Elon Musk has made a career out of pushing boundaries surrounding space and technology. This meant that his intentions to colonize Mars for future human generations raised eyebrows. If anybody could pull this off it was the CEO of Tesla, right?
It seems not. Experts have recently come forward to explain just why we’re going to be remaining on Earth for the duration of our lives. Forget everything you read in the works of Ray Bradbury, and ignore the tales of bug-eyed monsters from 1950s movies. Mars and Earth are just too different ever to be interchangeable.
Why would anybody want to live on Mars anyway?
In theory, Mars is the planet in the solar system most similar to Earth. That doesn’t make it welcoming or habitable for humans, though.
Texas and Antarctica are both parts of the same planet. Leave a penguin in downtown Houston, and you’ll have a problem. An armadillo wouldn’t fare much better in Atwater Hill. If life that has evolved to flourish on Earth cannot cope with different territories, what hope do we have on other planets?
It’s not just animals that struggle. Anybody used to the sun-kissed climate of California will battle to adapt to the cold, wet and windy Scottish highlands. Moving planets would amp up this incompatibility to the nth degree.
But why exactly is living on Mars completely out of the question?
There are so many reasons, all of which have been eloquently laid out by George Dvorsky of Gizmodo. In summary:
The atmosphere of Mars is considerably thinner than that of Earth. What little air is available is packed with carbon dioxide, too. Basically, it will be impossible to breathe without a helmet. Your $200 haircut will be completely wasted.
The average temperature on Mars is minus 80 degrees, and it can get as low as minus 200. For the record, temperatures of minus 40 can leave a human with hypothermia inside five minutes.
Mars has very limited gravity. This will make for appealing reading if we step on the scales, as we’ll drop around a third of our body weight. That will have devastating long-term effects on our health, though.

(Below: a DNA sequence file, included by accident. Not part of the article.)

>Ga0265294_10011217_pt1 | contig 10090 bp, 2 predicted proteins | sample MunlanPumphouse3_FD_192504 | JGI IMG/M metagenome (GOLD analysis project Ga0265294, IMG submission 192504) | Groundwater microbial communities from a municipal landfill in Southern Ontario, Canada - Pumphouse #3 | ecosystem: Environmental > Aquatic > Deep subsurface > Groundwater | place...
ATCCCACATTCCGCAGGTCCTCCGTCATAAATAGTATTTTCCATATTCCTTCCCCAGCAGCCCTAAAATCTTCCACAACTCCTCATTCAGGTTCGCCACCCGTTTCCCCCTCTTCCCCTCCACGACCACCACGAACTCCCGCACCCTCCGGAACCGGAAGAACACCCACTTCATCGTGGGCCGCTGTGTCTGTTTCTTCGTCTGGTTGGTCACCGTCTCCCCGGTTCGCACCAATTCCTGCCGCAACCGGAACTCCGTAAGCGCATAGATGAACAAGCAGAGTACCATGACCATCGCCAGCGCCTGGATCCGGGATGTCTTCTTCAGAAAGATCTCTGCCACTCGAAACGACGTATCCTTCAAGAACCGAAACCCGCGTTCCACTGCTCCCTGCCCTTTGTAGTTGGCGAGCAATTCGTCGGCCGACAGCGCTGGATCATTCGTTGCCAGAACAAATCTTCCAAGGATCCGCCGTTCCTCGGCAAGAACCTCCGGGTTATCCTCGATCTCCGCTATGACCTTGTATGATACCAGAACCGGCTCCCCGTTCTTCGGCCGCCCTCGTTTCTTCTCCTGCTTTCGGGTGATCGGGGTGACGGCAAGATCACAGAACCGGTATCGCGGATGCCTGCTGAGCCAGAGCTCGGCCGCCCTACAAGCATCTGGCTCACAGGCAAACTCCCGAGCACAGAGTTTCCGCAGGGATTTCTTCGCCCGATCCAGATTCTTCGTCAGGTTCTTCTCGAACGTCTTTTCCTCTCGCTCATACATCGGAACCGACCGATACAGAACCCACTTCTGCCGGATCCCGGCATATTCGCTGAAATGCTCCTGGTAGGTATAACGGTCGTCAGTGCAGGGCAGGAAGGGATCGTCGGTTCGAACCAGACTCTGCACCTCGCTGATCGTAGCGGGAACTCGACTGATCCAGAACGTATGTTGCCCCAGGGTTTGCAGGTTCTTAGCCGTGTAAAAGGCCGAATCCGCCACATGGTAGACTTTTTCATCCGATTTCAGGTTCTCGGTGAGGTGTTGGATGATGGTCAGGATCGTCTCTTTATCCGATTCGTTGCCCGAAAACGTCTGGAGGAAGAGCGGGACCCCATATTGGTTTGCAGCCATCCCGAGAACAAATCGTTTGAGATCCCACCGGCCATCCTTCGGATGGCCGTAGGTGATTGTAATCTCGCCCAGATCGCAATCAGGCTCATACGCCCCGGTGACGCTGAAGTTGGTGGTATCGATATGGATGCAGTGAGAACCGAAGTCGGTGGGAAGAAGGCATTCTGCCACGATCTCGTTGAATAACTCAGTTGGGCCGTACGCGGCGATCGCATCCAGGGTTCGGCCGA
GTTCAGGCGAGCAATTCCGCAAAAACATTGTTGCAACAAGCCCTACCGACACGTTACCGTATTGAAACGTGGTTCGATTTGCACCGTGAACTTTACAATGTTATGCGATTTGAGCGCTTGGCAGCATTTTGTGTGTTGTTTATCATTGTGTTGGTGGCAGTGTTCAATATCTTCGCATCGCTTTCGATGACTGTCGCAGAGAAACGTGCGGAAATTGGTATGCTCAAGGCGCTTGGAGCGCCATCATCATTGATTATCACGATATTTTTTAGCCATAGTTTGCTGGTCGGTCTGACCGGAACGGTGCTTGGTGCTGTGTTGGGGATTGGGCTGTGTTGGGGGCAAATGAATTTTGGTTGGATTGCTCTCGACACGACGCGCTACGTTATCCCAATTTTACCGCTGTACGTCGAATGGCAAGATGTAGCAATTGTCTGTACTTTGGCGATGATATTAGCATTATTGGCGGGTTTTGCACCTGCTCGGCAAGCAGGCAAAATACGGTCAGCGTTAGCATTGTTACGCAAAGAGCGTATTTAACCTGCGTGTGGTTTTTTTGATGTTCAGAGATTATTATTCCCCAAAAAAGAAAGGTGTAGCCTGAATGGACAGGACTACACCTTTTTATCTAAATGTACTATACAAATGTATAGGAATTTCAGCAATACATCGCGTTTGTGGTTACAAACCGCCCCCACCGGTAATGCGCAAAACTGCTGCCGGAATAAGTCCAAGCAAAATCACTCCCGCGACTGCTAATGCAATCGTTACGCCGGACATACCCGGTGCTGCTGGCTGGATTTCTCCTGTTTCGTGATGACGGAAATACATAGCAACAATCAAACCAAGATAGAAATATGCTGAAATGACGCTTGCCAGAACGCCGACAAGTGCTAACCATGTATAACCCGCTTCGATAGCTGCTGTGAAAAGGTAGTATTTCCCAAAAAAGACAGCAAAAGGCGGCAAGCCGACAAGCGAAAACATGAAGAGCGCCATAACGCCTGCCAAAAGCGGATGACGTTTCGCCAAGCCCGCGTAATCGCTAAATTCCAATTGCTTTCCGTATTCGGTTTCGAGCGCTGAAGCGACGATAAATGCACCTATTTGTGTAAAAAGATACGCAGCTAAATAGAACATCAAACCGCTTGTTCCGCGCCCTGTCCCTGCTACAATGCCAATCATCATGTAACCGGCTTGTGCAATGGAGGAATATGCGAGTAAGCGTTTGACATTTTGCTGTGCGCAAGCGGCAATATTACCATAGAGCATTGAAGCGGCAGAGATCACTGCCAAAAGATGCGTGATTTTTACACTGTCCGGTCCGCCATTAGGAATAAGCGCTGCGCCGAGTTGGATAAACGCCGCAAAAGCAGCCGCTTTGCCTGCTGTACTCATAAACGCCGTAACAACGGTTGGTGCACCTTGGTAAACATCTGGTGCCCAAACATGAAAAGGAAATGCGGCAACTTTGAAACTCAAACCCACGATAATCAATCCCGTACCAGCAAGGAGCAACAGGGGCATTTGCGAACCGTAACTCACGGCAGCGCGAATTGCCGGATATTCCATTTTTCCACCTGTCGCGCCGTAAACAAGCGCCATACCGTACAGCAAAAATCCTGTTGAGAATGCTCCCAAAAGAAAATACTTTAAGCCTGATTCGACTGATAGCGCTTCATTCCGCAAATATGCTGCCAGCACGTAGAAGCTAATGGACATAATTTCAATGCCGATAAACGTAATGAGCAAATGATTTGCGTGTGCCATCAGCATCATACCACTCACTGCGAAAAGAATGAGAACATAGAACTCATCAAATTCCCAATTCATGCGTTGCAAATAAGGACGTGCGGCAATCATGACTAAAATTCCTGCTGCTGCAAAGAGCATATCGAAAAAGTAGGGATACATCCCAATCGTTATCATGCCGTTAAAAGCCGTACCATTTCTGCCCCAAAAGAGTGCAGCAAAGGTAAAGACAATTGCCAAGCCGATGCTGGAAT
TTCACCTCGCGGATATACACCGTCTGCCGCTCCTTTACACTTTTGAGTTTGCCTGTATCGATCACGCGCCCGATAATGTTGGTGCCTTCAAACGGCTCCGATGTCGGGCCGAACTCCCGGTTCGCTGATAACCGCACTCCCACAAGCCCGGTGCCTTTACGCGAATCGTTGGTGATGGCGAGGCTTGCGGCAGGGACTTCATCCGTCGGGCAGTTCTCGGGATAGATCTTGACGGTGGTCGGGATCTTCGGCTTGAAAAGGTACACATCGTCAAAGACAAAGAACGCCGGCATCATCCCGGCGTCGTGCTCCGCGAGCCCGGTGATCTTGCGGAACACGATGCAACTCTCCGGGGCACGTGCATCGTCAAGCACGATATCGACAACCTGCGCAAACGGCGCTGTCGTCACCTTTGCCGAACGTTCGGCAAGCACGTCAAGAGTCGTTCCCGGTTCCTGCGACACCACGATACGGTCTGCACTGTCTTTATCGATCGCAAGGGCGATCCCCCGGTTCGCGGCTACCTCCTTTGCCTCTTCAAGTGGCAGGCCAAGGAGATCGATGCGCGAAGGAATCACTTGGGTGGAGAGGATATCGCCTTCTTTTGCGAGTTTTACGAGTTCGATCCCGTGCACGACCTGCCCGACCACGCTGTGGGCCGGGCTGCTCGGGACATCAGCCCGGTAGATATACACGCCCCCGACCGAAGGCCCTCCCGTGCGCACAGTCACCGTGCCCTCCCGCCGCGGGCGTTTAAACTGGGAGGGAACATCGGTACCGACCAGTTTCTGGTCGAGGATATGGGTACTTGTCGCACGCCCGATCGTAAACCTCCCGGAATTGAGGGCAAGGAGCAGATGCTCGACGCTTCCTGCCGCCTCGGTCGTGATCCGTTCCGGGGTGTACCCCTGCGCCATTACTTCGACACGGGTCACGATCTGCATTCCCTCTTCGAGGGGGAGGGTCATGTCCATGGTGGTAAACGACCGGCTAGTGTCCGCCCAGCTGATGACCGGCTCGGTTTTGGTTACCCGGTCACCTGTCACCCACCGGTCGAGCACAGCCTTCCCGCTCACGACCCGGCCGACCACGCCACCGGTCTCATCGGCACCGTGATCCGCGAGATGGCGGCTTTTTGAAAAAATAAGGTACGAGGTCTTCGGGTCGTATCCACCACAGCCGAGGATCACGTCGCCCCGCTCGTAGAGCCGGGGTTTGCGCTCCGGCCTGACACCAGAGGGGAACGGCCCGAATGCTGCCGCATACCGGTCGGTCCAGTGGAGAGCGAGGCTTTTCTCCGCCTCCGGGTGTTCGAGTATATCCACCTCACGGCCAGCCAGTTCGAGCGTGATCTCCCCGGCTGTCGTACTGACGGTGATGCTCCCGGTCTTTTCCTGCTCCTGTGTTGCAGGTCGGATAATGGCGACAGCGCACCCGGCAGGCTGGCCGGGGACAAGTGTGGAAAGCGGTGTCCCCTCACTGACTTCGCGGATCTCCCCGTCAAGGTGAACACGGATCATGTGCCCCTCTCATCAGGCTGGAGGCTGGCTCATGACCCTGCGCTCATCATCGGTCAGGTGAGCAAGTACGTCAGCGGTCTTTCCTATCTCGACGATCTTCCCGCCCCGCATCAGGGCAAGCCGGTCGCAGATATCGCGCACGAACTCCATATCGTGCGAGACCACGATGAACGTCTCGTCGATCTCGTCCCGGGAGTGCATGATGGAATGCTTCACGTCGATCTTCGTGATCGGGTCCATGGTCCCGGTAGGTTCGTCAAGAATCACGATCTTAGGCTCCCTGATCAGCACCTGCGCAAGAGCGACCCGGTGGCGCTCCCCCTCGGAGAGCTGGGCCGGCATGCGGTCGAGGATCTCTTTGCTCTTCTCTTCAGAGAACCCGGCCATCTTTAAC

Mars is coated with a thick field of radiation. The cancer risk will be through the roof from the moment we set foot on the planet’s surface.
Practically nothing grows on Mars, thanks to the hostile environment. Agriculture will be next to impossible to cultivate. It would be like living in the harshest desert conditions imaginable.
If you’ve been prepping for a new life on the Red Planet, adjust your expectations. There is a slim chance that we may visit Mars within our lifetime, but humankind will not be creating a new civilization there.
At best, Mars will be a short-term vacation destination. We’d need to remain inside at all times, and wear appropriate protective clothing. That might be appealing in the short-term. It could even be an adventure, like traveling under the sea.
Would you want to live out the rest of your days indoors, under artificial lights, sustaining yourself on synthetic food though? Thought not.
What about the other planets? Should I get a real estate agent on Saturn?
Mercury is out of the question. This planet’s proximity to the sun ensures that the core temperature would be unsafe for humans. Venus would not be much better – the planet’s surface is packed with red-hot, active volcanoes.
Saturn and Jupiter are both gas-based planets. Their moons may be habitable someday, but we’re a long way off that. Uranus has a similar lack of solidity. Besides, you’d have to put up with childish people smirking every time you gave them your address.
The Triton moon of Neptune offers up some interesting possibilities. You’d have to pack a thick sweater, though. Triton is believed to be the coldest object in the solar system, narrowly beating out a serving of McDonalds French Fries. We’re not even touching Pluto at this stage. Who knows whether it will be a planet or not by the time we look to colonize.
All of this suggests that it’s a case of Earth-or-bust for the human race. Hopefully, this will encourage us all to start taking better care of our planet. After all, it’s likely to be the only one we ever have.
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